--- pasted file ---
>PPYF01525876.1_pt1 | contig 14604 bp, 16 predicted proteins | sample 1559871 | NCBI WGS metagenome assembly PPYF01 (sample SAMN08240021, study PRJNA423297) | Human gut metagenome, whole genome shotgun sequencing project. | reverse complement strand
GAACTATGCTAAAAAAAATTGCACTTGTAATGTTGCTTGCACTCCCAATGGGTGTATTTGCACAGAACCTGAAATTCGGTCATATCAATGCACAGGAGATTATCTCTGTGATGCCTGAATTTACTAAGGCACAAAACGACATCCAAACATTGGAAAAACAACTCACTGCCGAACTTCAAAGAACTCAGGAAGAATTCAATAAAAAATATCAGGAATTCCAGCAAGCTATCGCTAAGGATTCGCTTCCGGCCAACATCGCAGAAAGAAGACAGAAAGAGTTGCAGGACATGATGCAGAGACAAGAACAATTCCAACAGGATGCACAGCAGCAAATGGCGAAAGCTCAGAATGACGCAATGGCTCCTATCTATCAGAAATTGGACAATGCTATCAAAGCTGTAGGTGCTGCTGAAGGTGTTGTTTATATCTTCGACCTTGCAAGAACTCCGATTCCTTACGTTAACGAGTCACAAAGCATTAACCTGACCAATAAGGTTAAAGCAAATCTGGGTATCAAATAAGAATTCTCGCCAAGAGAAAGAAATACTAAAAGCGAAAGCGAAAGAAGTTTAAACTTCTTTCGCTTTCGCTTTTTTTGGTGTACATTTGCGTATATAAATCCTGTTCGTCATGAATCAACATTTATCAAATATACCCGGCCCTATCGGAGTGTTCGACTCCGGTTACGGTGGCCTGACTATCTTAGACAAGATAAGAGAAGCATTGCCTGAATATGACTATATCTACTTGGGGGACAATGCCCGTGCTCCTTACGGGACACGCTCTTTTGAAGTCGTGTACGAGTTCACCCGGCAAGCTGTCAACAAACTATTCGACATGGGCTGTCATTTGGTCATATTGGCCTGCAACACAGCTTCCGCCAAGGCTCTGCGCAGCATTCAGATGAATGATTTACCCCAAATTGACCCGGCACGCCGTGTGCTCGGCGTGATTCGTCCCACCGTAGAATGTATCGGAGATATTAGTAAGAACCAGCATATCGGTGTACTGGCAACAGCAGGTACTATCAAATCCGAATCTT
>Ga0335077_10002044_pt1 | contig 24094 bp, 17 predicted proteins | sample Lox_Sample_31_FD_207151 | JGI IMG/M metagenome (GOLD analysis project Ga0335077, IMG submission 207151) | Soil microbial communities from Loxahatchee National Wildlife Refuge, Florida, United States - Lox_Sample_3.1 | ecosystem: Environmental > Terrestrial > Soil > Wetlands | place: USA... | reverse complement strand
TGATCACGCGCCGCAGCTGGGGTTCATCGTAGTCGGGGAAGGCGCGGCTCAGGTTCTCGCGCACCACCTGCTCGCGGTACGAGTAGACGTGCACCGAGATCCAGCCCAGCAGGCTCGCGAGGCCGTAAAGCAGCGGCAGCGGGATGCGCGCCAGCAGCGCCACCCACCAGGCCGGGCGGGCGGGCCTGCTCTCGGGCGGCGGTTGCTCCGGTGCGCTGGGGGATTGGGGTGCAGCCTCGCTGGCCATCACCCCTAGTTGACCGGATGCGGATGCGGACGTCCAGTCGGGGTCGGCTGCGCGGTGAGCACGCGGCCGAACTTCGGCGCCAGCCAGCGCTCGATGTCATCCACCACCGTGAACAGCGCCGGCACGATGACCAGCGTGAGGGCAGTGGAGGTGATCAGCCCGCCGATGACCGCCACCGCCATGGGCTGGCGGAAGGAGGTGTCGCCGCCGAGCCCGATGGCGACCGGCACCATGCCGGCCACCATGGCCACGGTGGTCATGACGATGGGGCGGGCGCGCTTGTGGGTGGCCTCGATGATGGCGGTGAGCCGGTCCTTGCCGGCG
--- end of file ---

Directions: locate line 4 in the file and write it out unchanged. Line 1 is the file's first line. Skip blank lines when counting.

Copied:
TGATCACGCGCCGCAGCTGGGGTTCATCGTAGTCGGGGAAGGCGCGGCTCAGGTTCTCGCGCACCACCTGCTCGCGGTACGAGTAGACGTGCACCGAGATCCAGCCCAGCAGGCTCGCGAGGCCGTAAAGCAGCGGCAGCGGGATGCGCGCCAGCAGCGCCACCCACCAGGCCGGGCGGGCGGGCCTGCTCTCGGGCGGCGGTTGCTCCGGTGCGCTGGGGGATTGGGGTGCAGCCTCGCTGGCCATCACCCCTAGTTGACCGGATGCGGATGCGGACGTCCAGTCGGGGTCGGCTGCGCGGTGAGCACGCGGCCGAACTTCGGCGCCAGCCAGCGCTCGATGTCATCCACCACCGTGAACAGCGCCGGCACGATGACCAGCGTGAGGGCAGTGGAGGTGATCAGCCCGCCGATGACCGCCACCGCCATGGGCTGGCGGAAGGAGGTGTCGCCGCCGAGCCCGATGGCGACCGGCACCATGCCGGCCACCATGGCCACGGTGGTCATGACGATGGGGCGGGCGCGCTTGTGGGTGGCCTCGATGATGGCGGTGAGCCGGTCCTTGCCGGCG